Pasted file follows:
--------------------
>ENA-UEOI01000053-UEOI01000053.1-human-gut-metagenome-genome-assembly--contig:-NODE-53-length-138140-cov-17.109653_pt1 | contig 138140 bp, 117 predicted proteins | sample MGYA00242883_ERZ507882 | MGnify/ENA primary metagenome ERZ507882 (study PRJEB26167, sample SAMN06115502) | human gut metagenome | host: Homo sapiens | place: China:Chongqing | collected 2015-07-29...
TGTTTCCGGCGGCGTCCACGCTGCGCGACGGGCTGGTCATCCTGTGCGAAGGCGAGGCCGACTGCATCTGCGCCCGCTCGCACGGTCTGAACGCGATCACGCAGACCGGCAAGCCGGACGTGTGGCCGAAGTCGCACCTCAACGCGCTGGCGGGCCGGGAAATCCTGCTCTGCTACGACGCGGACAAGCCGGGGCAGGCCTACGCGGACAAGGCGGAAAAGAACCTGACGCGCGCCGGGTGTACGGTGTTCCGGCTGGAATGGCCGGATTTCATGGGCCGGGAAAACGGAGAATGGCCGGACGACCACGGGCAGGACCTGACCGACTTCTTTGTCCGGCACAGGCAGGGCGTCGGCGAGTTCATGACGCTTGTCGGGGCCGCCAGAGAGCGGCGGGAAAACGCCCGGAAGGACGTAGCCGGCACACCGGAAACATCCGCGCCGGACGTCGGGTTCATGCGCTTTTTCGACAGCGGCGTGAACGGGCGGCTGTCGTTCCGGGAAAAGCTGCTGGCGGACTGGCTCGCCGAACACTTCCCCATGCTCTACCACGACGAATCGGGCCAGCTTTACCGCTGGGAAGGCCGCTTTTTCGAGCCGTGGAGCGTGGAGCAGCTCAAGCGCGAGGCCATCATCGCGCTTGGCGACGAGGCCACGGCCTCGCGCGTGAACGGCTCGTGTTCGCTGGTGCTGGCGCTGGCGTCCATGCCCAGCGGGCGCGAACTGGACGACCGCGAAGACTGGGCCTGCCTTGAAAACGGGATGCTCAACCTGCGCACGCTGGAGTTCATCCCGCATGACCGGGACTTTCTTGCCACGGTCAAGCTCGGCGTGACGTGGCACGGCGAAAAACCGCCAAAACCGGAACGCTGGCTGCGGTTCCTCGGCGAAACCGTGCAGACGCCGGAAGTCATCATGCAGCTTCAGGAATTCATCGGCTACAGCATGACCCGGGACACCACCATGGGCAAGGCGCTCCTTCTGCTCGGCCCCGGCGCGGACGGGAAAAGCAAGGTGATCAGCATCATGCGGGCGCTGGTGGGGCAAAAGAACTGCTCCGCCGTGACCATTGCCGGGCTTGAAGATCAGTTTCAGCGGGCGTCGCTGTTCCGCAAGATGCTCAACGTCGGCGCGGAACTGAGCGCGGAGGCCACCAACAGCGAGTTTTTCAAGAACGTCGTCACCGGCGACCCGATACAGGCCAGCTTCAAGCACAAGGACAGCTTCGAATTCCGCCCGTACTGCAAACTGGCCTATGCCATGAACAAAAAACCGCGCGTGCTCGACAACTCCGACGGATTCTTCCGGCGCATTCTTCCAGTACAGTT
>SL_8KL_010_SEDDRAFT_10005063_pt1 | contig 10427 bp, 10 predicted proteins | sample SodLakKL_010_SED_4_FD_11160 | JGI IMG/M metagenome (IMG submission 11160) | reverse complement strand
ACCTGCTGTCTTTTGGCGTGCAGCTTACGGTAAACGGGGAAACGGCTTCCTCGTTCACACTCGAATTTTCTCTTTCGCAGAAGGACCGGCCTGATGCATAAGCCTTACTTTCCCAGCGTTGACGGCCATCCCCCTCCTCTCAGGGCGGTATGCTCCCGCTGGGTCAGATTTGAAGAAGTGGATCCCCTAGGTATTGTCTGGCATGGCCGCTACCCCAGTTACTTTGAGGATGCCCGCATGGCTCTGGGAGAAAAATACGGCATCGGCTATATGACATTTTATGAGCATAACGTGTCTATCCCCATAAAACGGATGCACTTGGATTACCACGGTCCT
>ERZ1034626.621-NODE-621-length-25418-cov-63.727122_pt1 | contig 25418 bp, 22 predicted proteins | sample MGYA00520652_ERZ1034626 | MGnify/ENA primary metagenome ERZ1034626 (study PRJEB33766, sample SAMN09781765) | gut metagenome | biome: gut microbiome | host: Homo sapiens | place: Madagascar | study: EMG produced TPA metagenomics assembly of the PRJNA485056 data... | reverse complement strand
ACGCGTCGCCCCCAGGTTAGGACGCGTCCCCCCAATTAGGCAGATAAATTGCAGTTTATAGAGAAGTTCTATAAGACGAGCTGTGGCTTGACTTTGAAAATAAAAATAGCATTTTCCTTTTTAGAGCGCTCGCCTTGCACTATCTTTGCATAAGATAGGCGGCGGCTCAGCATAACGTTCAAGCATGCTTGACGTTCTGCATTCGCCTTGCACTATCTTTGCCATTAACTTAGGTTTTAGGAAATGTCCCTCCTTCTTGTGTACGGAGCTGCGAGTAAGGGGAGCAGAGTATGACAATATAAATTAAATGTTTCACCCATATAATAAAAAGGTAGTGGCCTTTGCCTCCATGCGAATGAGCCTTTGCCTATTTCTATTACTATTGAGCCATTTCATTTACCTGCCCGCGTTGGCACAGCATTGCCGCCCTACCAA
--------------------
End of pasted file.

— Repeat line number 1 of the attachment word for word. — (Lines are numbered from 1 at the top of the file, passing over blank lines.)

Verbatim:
>ENA-UEOI01000053-UEOI01000053.1-human-gut-metagenome-genome-assembly--contig:-NODE-53-length-138140-cov-17.109653_pt1 | contig 138140 bp, 117 predicted proteins | sample MGYA00242883_ERZ507882 | MGnify/ENA primary metagenome ERZ507882 (study PRJEB26167, sample SAMN06115502) | human gut metagenome | host: Homo sapiens | place: China:Chongqing | collected 2015-07-29...